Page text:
To move air around the non air-conditioned buildings, may of which date to the 1920s and 1930s, fans were mounted above the high door frames.
The grain-centric buildings had automatic fire doors.
The side of the church, taken from a grungy sidewalk.
When I first visited the chapel, it had a projection TV, two organs, Bibles, and more. Now these are mostly ruined, except for the tapestries, which have somehow survived.
Gaskets still organized on nails beside the power plant. This used to be a maintenance room, but since its roof and walls were torn down, it’s not any kind of room.
The gauges on left of frame are the steam pressure indicators for the various steam-powered components around the ship, like the steering engine and windlass motors. Below the gauges are a case of tiny wooden parts drawers… note the ancient oiling can on the locker near the upper-right corner of the frame.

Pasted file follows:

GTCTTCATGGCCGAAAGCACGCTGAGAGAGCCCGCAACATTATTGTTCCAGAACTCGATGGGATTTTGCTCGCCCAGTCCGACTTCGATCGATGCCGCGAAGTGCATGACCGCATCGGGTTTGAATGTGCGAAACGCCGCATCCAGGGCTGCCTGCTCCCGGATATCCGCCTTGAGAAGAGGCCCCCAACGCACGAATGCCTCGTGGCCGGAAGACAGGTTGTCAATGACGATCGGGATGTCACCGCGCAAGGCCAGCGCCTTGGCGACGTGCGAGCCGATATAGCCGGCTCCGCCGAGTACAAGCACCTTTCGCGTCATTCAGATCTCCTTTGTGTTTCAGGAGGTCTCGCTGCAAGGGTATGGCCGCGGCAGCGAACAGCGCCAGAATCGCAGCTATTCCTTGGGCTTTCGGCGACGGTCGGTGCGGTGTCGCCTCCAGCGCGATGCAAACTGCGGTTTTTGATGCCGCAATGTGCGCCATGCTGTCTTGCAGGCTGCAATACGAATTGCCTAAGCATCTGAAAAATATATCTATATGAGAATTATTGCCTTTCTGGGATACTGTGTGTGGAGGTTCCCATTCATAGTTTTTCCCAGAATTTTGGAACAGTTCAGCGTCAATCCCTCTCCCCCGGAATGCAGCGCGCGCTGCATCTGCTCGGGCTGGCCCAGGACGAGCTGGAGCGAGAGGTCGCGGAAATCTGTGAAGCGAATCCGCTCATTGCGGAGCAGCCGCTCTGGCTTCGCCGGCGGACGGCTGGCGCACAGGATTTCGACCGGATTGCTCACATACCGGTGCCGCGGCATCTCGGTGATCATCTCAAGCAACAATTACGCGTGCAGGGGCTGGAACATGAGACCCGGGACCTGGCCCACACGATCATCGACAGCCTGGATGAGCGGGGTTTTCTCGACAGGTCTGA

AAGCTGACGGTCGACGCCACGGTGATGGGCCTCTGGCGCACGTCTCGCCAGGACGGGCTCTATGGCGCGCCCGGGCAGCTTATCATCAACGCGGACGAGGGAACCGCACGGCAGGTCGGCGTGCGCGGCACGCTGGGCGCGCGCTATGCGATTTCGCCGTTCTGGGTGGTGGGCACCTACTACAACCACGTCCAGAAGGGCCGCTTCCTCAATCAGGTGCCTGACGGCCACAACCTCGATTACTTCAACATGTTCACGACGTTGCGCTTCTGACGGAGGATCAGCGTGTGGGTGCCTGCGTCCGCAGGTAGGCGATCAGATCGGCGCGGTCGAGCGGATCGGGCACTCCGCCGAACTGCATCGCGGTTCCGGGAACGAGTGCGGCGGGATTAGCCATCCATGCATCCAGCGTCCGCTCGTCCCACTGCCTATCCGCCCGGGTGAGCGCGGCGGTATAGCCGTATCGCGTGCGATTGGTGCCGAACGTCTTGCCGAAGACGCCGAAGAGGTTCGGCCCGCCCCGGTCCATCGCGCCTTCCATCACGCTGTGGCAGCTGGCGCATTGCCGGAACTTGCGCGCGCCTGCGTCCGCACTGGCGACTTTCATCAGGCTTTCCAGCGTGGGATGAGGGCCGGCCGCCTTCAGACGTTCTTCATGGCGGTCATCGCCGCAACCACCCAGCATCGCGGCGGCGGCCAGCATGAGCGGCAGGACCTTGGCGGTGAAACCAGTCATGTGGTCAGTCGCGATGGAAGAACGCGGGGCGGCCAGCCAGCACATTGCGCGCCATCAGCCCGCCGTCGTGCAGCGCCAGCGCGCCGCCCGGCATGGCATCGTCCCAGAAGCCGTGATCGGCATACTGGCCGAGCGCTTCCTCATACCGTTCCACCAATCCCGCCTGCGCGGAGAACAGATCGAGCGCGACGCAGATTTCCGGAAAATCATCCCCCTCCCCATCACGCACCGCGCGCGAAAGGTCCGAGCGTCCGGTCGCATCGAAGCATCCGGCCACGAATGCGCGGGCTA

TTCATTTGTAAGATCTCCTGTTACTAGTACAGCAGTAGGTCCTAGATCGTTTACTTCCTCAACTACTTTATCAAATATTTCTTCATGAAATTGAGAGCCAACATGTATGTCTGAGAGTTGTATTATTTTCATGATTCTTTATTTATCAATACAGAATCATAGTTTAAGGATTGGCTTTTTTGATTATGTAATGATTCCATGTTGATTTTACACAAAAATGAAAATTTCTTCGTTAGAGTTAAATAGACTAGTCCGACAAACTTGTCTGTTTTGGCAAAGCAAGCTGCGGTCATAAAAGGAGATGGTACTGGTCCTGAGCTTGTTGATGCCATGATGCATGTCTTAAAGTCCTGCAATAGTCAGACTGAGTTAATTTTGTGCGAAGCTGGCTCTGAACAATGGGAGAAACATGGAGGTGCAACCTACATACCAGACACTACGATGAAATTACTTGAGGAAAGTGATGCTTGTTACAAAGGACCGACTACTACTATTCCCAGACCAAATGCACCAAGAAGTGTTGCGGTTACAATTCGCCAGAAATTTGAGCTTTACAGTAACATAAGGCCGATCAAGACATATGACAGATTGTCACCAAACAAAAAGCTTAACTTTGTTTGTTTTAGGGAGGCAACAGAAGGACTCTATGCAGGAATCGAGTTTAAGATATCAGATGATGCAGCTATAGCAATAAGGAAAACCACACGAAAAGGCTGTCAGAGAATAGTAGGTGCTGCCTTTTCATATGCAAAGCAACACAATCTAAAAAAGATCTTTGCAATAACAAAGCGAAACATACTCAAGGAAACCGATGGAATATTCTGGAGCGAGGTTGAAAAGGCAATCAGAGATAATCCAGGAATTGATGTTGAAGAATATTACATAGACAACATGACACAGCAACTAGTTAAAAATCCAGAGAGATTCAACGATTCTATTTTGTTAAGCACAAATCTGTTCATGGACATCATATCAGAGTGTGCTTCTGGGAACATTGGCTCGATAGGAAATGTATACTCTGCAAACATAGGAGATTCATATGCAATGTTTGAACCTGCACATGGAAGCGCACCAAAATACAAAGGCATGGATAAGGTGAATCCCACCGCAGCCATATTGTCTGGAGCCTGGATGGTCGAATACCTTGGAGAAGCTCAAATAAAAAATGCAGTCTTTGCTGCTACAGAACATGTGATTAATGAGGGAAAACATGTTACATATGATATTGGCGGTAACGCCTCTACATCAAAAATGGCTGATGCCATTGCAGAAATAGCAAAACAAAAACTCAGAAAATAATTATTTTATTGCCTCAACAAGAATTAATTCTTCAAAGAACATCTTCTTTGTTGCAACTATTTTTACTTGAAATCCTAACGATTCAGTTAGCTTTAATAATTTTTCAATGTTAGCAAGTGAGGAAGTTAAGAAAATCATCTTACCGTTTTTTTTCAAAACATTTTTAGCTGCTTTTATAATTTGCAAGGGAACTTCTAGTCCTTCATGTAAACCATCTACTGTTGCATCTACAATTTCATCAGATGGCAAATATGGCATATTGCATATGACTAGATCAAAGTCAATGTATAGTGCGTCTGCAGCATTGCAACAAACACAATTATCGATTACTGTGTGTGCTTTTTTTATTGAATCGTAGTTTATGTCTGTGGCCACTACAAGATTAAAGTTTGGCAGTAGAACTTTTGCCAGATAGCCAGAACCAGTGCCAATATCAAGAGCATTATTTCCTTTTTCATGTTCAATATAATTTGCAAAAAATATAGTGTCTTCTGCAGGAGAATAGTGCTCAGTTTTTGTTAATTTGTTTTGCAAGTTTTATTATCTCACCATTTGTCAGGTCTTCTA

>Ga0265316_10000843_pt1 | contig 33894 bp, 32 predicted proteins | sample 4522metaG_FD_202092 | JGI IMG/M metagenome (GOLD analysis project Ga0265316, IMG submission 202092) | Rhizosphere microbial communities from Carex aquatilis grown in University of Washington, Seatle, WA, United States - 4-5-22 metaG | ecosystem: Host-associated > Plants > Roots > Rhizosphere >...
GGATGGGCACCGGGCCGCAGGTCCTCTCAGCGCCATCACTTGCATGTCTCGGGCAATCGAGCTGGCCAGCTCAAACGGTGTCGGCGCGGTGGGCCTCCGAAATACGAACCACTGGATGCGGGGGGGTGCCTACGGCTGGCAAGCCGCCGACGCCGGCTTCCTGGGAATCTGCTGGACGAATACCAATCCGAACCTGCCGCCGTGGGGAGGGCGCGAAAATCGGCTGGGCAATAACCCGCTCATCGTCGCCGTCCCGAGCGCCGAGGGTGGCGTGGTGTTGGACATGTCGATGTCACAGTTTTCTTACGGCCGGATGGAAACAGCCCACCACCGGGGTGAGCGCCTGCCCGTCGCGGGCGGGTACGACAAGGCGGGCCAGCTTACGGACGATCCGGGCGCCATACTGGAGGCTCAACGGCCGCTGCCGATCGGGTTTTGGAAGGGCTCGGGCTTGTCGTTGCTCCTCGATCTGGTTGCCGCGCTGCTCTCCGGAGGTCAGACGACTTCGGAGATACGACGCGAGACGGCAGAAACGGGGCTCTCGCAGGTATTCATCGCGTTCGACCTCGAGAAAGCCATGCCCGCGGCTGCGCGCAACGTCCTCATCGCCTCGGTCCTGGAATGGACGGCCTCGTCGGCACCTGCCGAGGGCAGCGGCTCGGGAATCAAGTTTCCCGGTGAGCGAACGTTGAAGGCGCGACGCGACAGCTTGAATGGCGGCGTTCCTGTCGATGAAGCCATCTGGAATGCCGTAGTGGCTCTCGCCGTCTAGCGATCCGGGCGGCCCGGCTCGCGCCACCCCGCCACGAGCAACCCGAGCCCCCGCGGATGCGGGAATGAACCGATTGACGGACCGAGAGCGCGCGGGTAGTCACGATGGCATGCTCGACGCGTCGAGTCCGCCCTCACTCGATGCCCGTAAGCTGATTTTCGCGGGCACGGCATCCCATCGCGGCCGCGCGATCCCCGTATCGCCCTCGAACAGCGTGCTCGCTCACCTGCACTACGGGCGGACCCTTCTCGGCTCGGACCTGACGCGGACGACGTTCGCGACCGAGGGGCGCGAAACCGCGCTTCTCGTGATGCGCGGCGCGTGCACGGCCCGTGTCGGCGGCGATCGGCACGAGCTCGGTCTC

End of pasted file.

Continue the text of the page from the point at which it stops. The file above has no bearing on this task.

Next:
Leather shoes in a supply closet. They seem to me men’s shoes.
Looking from the main shop into the boiler shop, one of three attached buildings that specialized in certain repairs. One thing that architectural photographers have to work with is an elongated “magic hour” with ideal shadowing and coloring–this photo is a result of that lighting.
Was the last job of this hook to lift the remaining equipment out of the hoist hall? The control boards, giant electric motors and transformers?